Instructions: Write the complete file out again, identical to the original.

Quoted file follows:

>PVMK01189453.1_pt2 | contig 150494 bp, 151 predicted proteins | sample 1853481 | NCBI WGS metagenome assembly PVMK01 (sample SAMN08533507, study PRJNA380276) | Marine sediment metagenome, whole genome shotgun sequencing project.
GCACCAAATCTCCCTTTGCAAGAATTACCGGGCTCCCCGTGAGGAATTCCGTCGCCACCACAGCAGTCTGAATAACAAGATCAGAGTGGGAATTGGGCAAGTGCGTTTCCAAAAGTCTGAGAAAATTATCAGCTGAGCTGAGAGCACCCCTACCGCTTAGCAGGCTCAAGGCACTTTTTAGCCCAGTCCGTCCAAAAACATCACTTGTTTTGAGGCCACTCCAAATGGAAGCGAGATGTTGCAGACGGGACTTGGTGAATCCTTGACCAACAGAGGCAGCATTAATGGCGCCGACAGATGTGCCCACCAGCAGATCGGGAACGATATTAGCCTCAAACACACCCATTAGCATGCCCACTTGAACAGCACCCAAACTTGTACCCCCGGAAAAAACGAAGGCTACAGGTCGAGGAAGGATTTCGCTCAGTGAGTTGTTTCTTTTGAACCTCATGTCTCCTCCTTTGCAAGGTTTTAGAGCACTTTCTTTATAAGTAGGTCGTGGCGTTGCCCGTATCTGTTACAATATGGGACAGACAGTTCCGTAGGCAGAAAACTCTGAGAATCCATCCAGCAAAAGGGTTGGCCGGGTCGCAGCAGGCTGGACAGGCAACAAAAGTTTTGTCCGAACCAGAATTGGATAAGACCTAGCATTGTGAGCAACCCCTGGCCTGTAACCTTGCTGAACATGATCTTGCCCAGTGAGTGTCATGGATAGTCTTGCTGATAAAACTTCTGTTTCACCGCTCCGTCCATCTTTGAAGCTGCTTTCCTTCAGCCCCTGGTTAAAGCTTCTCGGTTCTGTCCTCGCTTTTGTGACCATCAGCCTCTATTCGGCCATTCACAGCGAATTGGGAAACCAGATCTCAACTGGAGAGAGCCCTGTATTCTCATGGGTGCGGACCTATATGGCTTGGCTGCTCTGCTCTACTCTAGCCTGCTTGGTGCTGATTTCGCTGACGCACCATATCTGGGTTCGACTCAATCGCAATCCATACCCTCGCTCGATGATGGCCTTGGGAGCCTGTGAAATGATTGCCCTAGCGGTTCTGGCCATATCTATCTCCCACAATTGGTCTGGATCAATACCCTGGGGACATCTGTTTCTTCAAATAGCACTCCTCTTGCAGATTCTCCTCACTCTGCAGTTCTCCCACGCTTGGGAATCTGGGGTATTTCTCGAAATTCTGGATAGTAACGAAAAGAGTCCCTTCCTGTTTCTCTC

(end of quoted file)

>PVMK01189453.1_pt2 | contig 150494 bp, 151 predicted proteins | sample 1853481 | NCBI WGS metagenome assembly PVMK01 (sample SAMN08533507, study PRJNA380276) | Marine sediment metagenome, whole genome shotgun sequencing project.
GCACCAAATCTCCCTTTGCAAGAATTACCGGGCTCCCCGTGAGGAATTCCGTCGCCACCACAGCAGTCTGAATAACAAGATCAGAGTGGGAATTGGGCAAGTGCGTTTCCAAAAGTCTGAGAAAATTATCAGCTGAGCTGAGAGCACCCCTACCGCTTAGCAGGCTCAAGGCACTTTTTAGCCCAGTCCGTCCAAAAACATCACTTGTTTTGAGGCCACTCCAAATGGAAGCGAGATGTTGCAGACGGGACTTGGTGAATCCTTGACCAACAGAGGCAGCATTAATGGCGCCGACAGATGTGCCCACCAGCAGATCGGGAACGATATTAGCCTCAAACACACCCATTAGCATGCCCACTTGAACAGCACCCAAACTTGTACCCCCGGAAAAAACGAAGGCTACAGGTCGAGGAAGGATTTCGCTCAGTGAGTTGTTTCTTTTGAACCTCATGTCTCCTCCTTTGCAAGGTTTTAGAGCACTTTCTTTATAAGTAGGTCGTGGCGTTGCCCGTATCTGTTACAATATGGGACAGACAGTTCCGTAGGCAGAAAACTCTGAGAATCCATCCAGCAAAAGGGTTGGCCGGGTCGCAGCAGGCTGGACAGGCAACAAAAGTTTTGTCCGAACCAGAATTGGATAAGACCTAGCATTGTGAGCAACCCCTGGCCTGTAACCTTGCTGAACATGATCTTGCCCAGTGAGTGTCATGGATAGTCTTGCTGATAAAACTTCTGTTTCACCGCTCCGTCCATCTTTGAAGCTGCTTTCCTTCAGCCCCTGGTTAAAGCTTCTCGGTTCTGTCCTCGCTTTTGTGACCATCAGCCTCTATTCGGCCATTCACAGCGAATTGGGAAACCAGATCTCAACTGGAGAGAGCCCTGTATTCTCATGGGTGCGGACCTATATGGCTTGGCTGCTCTGCTCTACTCTAGCCTGCTTGGTGCTGATTTCGCTGACGCACCATATCTGGGTTCGACTCAATCGCAATCCATACCCTCGCTCGATGATGGCCTTGGGAGCCTGTGAAATGATTGCCCTAGCGGTTCTGGCCATATCTATCTCCCACAATTGGTCTGGATCAATACCCTGGGGACATCTGTTTCTTCAAATAGCACTCCTCTTGCAGATTCTCCTCACTCTGCAGTTCTCCCACGCTTGGGAATCTGGGGTATTTCTCGAAATTCTGGATAGTAACGAAAAGAGTCCCTTCCTGTTTCTCTC